A new technique to make memory metals may lead to crumpled kitchen foil that lays flat for reuse, bent bumpers that straighten overnight and dents in car doors that disappear when heated.
Normally, when a piece of metal, such as a paperclip, is bent, the change in shape becomes permanent. But, when heat is added to bent metal films having the right microstructure, researchers at the University of Illinois found the films return to their original shapes. The higher the temperature, the sooner the metal films revert.
‘It’s as though the metal has a memory of where it came from,’ said Taher Saif, a professor of mechanical science and engineering at Illinois.
In the study, Saif and graduate students Jagannathan Rajagopalan and Jong Han explored aluminium films and gold films. The aluminium films were 200 nanometres thick, 50-60 microns wide and 300-360 microns long. The gold films were 200 nanometres thick, 12-20 microns wide and 185 microns long. The average grain size in the aluminium films was 65 nanometres; in the gold films, 50 nanometres.
‘We found that the type of metal doesn’t matter, said Saif, a researcher at the university’s Micro and Nanotechnology Laboratory. ‘What matters is the size of the grains in the metal’s crystalline microstructure, and a distribution in the size.’
Grain sizes are typically one-third to one-half the thickness of a metal film. Raising the temperature by about 50oC causes the grains to grow larger.
If the grains are uniformly too small, the metal will be brittle and break while being bent. If the grains are uniformly too large, the metal will bend, but then stay in that position. To return to the initial shape requires a balance between brittleness and malleability.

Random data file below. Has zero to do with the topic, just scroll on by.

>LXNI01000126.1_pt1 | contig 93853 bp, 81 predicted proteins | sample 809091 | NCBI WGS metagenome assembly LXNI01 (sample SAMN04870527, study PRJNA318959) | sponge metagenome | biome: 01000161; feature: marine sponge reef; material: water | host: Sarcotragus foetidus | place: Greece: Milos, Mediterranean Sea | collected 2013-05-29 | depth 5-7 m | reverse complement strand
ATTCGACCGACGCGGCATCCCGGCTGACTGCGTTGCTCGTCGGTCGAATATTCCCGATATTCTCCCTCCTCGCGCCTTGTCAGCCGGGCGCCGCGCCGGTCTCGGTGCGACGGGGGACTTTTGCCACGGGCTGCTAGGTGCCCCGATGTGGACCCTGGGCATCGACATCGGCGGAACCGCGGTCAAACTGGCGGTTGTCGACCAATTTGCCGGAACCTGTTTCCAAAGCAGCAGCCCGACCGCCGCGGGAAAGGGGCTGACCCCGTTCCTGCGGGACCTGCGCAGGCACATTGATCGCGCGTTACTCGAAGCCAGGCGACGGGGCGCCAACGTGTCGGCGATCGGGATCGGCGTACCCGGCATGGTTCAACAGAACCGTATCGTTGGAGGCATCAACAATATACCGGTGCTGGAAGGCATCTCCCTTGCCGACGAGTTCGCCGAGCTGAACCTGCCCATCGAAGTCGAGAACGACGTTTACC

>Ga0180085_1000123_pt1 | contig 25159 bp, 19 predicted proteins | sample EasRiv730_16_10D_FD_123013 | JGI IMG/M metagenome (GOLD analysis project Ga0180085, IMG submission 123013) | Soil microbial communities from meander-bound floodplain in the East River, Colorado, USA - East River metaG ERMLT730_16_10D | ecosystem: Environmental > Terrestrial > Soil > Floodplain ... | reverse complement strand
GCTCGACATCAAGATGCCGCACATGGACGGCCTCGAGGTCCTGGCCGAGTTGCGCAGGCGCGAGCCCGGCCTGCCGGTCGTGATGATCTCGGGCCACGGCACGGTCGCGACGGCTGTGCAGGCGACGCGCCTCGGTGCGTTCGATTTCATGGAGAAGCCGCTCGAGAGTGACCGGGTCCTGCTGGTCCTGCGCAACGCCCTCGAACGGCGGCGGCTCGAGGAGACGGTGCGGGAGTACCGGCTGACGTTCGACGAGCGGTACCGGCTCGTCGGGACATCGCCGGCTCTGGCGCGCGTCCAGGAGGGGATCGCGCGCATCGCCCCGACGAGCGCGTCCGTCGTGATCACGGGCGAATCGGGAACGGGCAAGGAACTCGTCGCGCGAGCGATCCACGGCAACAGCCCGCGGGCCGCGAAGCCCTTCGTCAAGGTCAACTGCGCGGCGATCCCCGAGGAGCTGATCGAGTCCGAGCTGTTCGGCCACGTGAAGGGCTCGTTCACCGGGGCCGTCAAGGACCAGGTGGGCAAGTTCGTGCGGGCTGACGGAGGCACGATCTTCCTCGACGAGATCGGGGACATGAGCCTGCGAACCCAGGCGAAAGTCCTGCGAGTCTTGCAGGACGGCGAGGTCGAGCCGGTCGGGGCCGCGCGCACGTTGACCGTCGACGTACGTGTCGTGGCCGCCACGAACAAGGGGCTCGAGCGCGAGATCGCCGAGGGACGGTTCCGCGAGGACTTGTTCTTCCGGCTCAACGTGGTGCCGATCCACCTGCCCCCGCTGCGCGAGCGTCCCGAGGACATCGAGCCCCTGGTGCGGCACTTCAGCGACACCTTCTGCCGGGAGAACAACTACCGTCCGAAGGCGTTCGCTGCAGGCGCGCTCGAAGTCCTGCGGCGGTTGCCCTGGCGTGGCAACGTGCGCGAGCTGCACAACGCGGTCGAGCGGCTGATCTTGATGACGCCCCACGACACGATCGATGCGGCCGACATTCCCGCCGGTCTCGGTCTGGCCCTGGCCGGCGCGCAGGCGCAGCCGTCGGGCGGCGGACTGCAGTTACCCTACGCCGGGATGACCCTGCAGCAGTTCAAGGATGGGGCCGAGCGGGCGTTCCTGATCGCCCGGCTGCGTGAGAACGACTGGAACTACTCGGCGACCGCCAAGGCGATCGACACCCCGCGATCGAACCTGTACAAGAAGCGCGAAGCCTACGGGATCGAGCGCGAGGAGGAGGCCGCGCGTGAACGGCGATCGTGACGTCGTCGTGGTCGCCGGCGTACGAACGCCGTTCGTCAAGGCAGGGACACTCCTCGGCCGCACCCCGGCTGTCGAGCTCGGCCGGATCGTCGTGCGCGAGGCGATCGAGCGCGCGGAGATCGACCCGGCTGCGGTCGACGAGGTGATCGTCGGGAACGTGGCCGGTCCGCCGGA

That balance can be achieved through a combination of small and large grains, the researchers report.
Variations in the microstructure lead to plastic deformation in the larger grains and elastic accommodations in the smaller grains, Saif said. The bigger grains bend, but push and pull on the smaller grains, which become elastically deformed like a spring.
If the metal is then left alone, the smaller grains will release this energy and force the bigger grains back to their original shapes over time. Applying heat can speed up this local release of energy.
Controlling the crystalline microstructure of thin films could reduce energy loss in oscillators and resonators used in electronic circuits, Saif said. Oscillators and resonators are found in products ranging from air bag sensors and camcorders to digital projectors and global positioning systems.
‘If the grains that constitute the metal films in these devices are between 50 and 100 nanometres, they can be very lossy,’ Saif said. ‘However, if we decrease the grain size, we can reduce much of the energy loss.’